By Jared Chausow
By Katie Toth
By Elizabeth Flock
By Albert Samaha
By Anna Merlan
By Jon Campbell
By Jon Campbell
By Albert Samaha
The rush of attention on June 26, when the CIA released 700 pages of what it internally calls its "crown jewels" detailing lawless acts many of them dangerously reckless crimes committed from the 1950s through the 1970s, led General Michael Hayden, director of the CIA, to explain smoothly: "That was a very different eraa very different agency."
In the descriptions of assassination plots and the tight surveillance of journalists detailed in the papers, I found much that I had already written about during those yearssuch as the CIA's sprinkling of LSD in New York subways to test riders' reactions, and the suicide of a particular person of interest to the CIA, given LSD without his knowledge by the agency. But by and large, I agree with James Bamford, the expert on warrantless surveillance by the National Security Agency under Bush: "Looking back, it seems so minor compared to what the CIA is doing today."
Among the many examples of how the CIA today makes the agency detailed in the "crown jewels" documents look pallid by comparison is the system of torture created by the Bush administration in the treatment of suspected terrorists. Along with the Iraq War, the CIA's "renditions" and "black sites" greatly add to what Julianne Smith of the Center for Strategic and International Studies calls "the rather dark shadow [cast] on our relationship with our European allies," and much of the rest of the world.
In all the reporting I've done on this CIA strategy to secure our freedoms, the darkest and most chilling shadow that fell upon me was when Notre Dame professor Doug Casselan international human rights scholarconfirmed what he'd been told during a debate with John Yoo.
A University of California law professor, Yoo, as the 2002 deputy chief of the Justice Department's Office of Counsel, became the chief legal architect of the Bush administration's claim that the president has unlimited unilateral power to conduct the war on terrorists as he sees fitincluding the infliction of torture by the CIA, operating with "special powers" from Bush.
In the December debate with Cassel, Yoo was asked: "If the president deems that he's got to torture somebody, including by crushing the testicles of the person's child, there is no law that can stop him?"
Yoo: "No treaty."
Cassel: "Also no law by Congress? That is what you wrote in the August 2002 memo [that went to the president]."
Yoo: "I think it depends on why the president thinks he needs to do that."
Also, in the Washington Post's often startling four-part series "Angler: The Cheney Vice Presidency" (June 2427), I learned that the infamous August 1, 2002, "torture memo" signed by the Justice Department's Jay Bybeewho has since been promoted to a seat on the Ninth Circuit Court of Appealswas actually written by Yoo.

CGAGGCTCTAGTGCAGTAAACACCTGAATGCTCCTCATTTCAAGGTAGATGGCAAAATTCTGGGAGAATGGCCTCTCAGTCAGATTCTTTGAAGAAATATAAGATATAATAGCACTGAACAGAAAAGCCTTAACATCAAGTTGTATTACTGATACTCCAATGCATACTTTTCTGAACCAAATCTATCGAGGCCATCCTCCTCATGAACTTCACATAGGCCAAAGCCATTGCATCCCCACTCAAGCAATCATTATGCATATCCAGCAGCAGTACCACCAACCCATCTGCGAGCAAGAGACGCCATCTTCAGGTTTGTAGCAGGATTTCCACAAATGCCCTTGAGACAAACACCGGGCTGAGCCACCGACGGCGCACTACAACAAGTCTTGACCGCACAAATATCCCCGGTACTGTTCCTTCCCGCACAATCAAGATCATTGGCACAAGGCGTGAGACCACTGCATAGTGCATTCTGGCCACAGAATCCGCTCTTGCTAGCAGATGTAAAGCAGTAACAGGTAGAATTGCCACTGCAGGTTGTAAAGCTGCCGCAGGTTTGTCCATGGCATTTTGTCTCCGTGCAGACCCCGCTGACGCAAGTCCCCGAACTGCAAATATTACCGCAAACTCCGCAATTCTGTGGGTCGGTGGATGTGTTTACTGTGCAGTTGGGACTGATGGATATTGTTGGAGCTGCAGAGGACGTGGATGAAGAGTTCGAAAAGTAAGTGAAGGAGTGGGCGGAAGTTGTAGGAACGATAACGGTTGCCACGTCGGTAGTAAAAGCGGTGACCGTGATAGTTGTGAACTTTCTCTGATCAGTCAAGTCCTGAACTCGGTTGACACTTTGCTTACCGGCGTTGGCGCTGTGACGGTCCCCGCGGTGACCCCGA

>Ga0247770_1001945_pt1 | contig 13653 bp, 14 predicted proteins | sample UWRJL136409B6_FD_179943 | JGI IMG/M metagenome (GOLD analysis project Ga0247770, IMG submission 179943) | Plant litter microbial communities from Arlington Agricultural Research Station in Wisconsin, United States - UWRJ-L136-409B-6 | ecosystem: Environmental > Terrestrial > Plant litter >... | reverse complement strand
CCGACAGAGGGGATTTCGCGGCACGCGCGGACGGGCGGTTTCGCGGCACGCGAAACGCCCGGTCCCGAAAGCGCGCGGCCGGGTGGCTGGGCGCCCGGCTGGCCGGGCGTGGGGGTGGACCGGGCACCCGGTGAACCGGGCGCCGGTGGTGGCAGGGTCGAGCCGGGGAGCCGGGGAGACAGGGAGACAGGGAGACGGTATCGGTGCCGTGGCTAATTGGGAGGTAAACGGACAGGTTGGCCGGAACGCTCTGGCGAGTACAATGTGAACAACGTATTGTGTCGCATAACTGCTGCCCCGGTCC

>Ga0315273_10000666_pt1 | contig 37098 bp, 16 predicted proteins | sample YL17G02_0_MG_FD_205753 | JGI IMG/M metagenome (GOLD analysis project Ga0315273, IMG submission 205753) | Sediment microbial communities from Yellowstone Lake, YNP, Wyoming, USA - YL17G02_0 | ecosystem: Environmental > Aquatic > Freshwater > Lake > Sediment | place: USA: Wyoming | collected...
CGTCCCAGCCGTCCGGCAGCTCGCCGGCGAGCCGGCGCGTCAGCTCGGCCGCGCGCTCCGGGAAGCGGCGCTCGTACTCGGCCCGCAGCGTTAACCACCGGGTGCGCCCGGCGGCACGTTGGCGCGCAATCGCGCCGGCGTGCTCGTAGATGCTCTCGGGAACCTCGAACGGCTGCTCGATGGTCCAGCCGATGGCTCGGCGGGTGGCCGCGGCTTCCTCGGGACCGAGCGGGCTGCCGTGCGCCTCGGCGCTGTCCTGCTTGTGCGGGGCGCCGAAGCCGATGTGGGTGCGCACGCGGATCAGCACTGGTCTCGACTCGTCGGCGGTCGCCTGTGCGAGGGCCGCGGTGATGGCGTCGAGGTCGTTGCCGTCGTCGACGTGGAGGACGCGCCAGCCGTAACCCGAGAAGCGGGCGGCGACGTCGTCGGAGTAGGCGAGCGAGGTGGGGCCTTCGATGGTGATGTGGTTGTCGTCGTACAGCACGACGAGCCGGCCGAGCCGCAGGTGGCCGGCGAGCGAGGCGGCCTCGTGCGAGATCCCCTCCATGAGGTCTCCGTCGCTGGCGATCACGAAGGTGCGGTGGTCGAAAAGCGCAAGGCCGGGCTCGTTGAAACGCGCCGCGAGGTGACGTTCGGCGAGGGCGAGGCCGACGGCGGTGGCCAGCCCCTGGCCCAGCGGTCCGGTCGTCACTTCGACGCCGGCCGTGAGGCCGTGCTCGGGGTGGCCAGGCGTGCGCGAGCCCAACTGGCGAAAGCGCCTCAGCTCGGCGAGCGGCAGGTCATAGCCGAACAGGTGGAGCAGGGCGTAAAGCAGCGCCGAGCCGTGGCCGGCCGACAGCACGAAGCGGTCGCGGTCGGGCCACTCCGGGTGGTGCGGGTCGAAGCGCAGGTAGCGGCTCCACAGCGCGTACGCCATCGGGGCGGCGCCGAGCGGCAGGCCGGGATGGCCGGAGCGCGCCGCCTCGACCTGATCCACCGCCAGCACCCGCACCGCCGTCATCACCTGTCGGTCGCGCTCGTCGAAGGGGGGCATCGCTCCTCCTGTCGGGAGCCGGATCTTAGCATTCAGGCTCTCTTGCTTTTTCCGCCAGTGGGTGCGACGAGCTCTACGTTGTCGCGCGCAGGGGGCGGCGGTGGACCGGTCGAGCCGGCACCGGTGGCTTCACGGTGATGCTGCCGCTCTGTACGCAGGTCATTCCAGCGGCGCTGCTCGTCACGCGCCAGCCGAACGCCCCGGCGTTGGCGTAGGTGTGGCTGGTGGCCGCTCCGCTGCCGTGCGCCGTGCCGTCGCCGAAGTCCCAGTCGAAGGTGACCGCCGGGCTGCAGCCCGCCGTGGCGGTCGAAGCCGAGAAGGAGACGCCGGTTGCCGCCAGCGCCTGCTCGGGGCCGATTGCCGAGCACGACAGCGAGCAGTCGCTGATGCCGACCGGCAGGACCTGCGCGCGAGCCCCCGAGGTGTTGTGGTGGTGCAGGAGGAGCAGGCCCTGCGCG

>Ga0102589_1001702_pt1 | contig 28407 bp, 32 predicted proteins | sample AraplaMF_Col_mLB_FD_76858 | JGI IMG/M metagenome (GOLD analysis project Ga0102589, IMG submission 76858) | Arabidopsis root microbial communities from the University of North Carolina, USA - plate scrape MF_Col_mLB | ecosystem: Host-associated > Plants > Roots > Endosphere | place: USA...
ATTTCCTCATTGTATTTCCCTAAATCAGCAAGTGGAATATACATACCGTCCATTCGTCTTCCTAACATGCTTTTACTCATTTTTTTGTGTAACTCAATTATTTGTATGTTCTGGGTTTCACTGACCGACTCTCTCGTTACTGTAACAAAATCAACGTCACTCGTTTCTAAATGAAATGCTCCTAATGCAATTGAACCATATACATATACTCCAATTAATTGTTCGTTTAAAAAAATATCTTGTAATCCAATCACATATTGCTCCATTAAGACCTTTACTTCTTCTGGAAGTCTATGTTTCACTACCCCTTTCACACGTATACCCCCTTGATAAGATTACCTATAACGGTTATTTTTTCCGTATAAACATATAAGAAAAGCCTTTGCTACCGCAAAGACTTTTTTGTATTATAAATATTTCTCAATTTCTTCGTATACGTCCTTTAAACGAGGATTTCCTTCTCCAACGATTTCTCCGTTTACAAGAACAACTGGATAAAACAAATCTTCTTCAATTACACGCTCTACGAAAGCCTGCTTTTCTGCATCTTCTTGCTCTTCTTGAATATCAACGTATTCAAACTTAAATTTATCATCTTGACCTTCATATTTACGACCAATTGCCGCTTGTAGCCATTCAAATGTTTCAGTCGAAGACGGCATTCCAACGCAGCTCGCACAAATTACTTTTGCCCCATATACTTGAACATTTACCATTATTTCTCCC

His pervasively influential opinion is the poisonous source of the atrocities at Abu Ghraib; all of our other interrogation centers; andas revealed by prisoners no longer in the CIA's secret prisonsof the "waterboarding" and other tortures in those "dark sites."
This classified Yoo memorandum, long since leaked, states that U.S. law against torture "prohibits only the worst forms of cruel, inhuman and degrading treatment." But what are those "worst forms" of "coercive interrogation" that are prohibited? They're still working on that.
And ever since, there has been confusion among interrogators in our prisons holding suspected terrorists. As of this writing, for example, although the Military Commissions Act of 2006 empowers the president to interpret and apply the Geneva Conventions' ban on "humiliating and degrading treatment," the June 19 Washington Post reported that "the administration has been unable to agree on what constitutes humiliating and degrading treatment of detainees."
This is why, with no clear rules on interrogation, the dark shadow over America's battered image around the world continues to deepen.
But what about torture itself? In that August 2002 memo, Yoo exquisitely narrowed the definition to mean only the infliction of punishment "equivalent in intensity" to the pain of "organ failure or even death."
If the prisoner is still breathing, and still has his organs, keep getting him to talk! Left to the interrogator is a wide range of degrading cruelty.
What I didn't know until Washington Post reporters Barton Gellman and Jo Becker revealed this in the Cheney series was that on the same day, "Yoo signed off on a second secret opinion [that] approved as lawful a long list of interrogation techniques proposed by the CIAincluding waterboarding, a form of near-drowning that the U.S. government has prosecuted as a war crime since at least 1901."
Lest you think Yoo and his superiors are entirely bereft of compassion, the opinion refused to sanction one technique requested by the CIAthreatening to bury a prisoner alive.
After writing many critical columns on Yoo, I finally met him when we were both on a panel convened by Princeton University's Woodrow Wilson School of Public and International Affairs in April 2005. The professor's only response to my emphasizing his key role in creating the imperial Bush presidency was: "I do enjoy reading Nat Hentoff on jazz."